EJI’s largest funder, the JEHT Foundation, will shut down at the end of this month and will not be able to provide grants committed to EJI for the next three years because its funds were stolen by money manager Bernard Madoff.
In mid-December, JEHT announced that it would close its doors after learning that all of its money was lost in Madoff’s Ponzi scheme, which robbed investors of over $50 billion. EJI was informed that it would not get the funds it anticipated receiving in late December to cover operations for 2008.
EJI relied on JEHT funding for nearly 25% of its annual budget. The abrupt loss of such a significant amount of support has left EJI struggling to provide legal assistance to death row prisoners and incarcerated people around the country.
“The timing of this major loss of funding could not be worse,” said EJI Director Bryan Stevenson. “We’re facing an unprecedented demand for help, our resources already were stretched thin, and we have no opportunity to recover the lost support.”
JEHT is one of only a few foundations that focus on criminal and juvenile justice. With the recession already compromising the ability of nonprofit organizations like EJI to raise enough money to cover operating costs, the closing of JEHT and other charities whose money was stolen by Madoff will have a disastrous impact on nonprofit organizations and the people who depend on them for help.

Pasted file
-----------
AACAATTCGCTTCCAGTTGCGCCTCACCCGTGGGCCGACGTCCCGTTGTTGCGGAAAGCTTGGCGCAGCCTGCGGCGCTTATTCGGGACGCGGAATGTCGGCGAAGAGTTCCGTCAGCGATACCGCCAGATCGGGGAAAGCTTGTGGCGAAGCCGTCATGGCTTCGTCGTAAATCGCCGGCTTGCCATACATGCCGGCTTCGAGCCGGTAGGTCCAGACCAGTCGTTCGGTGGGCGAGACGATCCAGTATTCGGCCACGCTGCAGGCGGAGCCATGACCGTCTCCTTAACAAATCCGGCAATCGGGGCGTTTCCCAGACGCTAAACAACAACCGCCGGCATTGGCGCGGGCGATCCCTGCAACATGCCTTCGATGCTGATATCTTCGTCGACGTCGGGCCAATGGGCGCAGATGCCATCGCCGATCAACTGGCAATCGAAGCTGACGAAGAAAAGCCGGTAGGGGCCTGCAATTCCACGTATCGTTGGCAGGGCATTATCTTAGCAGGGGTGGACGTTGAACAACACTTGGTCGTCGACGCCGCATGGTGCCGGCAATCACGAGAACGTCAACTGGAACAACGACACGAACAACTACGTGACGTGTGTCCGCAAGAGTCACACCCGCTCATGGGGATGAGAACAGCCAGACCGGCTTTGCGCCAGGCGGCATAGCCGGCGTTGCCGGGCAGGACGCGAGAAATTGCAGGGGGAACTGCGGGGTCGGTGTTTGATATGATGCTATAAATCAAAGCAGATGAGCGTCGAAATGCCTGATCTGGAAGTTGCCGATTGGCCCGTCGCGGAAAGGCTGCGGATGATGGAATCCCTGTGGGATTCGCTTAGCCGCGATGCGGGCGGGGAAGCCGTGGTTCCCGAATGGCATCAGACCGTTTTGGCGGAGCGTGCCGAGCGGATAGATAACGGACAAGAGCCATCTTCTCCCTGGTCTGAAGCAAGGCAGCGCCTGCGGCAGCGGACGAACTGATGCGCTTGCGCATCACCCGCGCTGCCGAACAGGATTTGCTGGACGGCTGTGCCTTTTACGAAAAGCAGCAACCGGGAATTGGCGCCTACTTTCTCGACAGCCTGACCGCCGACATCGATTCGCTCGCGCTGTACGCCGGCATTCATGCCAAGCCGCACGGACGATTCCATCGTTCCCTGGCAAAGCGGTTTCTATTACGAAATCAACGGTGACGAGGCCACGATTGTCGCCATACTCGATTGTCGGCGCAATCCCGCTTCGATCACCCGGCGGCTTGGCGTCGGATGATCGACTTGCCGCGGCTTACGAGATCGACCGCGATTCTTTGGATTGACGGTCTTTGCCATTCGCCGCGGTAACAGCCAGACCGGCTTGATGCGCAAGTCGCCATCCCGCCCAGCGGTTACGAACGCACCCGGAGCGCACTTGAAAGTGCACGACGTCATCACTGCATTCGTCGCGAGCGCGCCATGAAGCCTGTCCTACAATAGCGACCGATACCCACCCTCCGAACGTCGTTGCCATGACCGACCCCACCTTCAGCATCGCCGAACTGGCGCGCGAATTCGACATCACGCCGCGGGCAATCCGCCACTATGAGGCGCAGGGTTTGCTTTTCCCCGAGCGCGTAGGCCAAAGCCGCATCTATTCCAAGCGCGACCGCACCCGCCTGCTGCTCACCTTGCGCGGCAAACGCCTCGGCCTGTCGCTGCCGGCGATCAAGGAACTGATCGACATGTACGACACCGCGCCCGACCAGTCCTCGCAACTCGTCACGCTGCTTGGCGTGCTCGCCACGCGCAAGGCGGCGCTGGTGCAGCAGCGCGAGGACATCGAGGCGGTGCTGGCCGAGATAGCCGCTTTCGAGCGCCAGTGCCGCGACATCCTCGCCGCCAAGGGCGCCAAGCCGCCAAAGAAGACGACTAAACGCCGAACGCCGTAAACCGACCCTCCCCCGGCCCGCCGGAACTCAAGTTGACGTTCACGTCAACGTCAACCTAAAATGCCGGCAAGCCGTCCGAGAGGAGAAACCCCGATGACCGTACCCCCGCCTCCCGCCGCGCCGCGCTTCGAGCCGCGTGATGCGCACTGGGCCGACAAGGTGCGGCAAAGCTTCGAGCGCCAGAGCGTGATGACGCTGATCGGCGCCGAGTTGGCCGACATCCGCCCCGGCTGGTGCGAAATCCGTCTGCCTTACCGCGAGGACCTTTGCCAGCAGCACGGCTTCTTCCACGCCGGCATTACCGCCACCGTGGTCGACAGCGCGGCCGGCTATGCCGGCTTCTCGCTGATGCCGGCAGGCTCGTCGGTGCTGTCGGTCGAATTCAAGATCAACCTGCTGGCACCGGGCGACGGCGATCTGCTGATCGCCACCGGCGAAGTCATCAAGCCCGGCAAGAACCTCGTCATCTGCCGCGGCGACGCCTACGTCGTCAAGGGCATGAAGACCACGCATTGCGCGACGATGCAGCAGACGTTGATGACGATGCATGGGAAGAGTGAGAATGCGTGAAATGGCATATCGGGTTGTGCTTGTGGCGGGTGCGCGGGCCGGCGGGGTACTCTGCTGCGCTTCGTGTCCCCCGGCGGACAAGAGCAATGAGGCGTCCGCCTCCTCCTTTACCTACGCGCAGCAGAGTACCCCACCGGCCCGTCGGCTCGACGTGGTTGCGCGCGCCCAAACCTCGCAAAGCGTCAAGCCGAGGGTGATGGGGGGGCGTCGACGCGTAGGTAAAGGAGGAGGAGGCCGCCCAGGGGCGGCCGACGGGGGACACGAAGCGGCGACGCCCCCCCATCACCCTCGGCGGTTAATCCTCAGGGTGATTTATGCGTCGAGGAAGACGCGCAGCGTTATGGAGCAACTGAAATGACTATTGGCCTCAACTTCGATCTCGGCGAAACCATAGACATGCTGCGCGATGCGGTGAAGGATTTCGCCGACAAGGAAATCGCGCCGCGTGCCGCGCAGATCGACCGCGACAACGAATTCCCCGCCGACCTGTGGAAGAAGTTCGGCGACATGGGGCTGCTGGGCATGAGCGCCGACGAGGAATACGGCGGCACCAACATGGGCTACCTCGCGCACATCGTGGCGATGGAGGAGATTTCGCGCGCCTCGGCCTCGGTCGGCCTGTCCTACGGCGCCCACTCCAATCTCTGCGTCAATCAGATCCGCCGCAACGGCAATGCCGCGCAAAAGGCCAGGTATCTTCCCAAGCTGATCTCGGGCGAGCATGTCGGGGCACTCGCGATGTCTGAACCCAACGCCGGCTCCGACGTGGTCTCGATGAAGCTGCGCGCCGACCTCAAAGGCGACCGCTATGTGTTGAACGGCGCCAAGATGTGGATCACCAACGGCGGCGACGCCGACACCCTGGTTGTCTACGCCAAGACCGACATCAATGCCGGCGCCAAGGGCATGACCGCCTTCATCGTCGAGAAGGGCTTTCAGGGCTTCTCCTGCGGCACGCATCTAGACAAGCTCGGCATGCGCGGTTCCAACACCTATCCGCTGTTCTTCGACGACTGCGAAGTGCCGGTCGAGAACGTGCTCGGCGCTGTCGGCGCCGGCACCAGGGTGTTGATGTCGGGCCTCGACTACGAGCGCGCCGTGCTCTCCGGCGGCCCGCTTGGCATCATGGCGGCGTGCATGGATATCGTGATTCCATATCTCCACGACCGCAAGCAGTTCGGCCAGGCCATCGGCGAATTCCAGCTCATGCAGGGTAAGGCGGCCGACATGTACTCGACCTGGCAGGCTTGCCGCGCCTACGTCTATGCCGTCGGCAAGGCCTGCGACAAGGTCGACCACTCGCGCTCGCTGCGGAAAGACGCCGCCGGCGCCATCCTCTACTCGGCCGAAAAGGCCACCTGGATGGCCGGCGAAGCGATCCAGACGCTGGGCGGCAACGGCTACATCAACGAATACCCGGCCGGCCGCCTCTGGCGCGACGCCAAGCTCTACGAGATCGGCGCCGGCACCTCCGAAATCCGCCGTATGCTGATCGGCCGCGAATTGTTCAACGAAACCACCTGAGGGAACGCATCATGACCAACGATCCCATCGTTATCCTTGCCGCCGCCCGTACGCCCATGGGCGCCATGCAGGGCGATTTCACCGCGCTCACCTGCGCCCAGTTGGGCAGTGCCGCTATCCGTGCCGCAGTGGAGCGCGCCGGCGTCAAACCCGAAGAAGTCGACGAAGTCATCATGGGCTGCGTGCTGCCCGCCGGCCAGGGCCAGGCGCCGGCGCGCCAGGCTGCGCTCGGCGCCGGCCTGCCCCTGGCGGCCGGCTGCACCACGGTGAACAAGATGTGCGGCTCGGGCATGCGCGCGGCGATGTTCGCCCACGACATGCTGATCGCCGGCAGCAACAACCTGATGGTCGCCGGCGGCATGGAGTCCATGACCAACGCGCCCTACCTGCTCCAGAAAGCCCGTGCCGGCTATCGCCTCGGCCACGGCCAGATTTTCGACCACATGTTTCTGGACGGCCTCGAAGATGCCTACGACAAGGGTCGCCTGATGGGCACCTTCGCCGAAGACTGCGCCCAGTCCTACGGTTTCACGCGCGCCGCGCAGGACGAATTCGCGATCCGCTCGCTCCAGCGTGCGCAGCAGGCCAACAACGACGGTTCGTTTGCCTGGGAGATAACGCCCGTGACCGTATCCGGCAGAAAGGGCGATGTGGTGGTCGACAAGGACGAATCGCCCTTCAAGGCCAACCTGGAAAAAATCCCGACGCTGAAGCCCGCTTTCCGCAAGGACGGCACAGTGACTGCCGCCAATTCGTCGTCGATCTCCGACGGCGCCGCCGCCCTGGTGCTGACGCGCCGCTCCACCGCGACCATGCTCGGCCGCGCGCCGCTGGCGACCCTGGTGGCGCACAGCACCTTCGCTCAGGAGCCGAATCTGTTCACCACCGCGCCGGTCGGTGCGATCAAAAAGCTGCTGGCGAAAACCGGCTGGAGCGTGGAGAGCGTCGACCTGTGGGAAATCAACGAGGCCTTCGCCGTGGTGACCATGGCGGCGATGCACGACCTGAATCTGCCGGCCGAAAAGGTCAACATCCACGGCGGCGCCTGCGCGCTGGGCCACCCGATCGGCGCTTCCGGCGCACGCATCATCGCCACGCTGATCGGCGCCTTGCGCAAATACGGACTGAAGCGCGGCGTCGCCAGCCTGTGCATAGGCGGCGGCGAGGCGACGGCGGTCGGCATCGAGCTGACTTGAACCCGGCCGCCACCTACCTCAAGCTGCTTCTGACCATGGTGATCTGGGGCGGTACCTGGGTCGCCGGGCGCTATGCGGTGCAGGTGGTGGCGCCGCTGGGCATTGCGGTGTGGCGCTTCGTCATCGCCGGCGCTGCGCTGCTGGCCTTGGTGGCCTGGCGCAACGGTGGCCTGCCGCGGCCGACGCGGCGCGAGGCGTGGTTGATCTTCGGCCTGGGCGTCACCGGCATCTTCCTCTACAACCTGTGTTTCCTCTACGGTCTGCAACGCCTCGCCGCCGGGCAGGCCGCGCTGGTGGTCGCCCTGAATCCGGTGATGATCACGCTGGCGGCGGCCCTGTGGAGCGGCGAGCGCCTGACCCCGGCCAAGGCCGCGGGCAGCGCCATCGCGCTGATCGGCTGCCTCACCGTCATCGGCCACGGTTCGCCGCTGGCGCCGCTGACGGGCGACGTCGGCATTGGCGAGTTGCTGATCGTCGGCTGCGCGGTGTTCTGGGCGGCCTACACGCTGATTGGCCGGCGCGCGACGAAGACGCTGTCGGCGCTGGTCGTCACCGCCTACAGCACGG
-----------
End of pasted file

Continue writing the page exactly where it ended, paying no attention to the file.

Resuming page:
JEHT’s funding was especially critical for EJI’s national work challenging death-in-prison sentences imposed on 13- and 14-year-old children. JEHT provided most of the funding for this project.
EJI’s litigation and re-entry work on behalf of people who were sentenced to die in prison for offenses that happened when they were 13 or 14 years old yielded a victory in November 2008, when EJI won Phillip Shaw’s release from a Missouri prison. The litigation campaign, which so far has included legal filings in over a dozen cases in ten states, is the only one of its kind in the country.
“Losing JEHT’s support is devastating to our work, especially to our campaign on behalf of young children sentenced to die in prison,” Stevenson said. “We’re going to have to re-evaluate whether this is work we can continue.”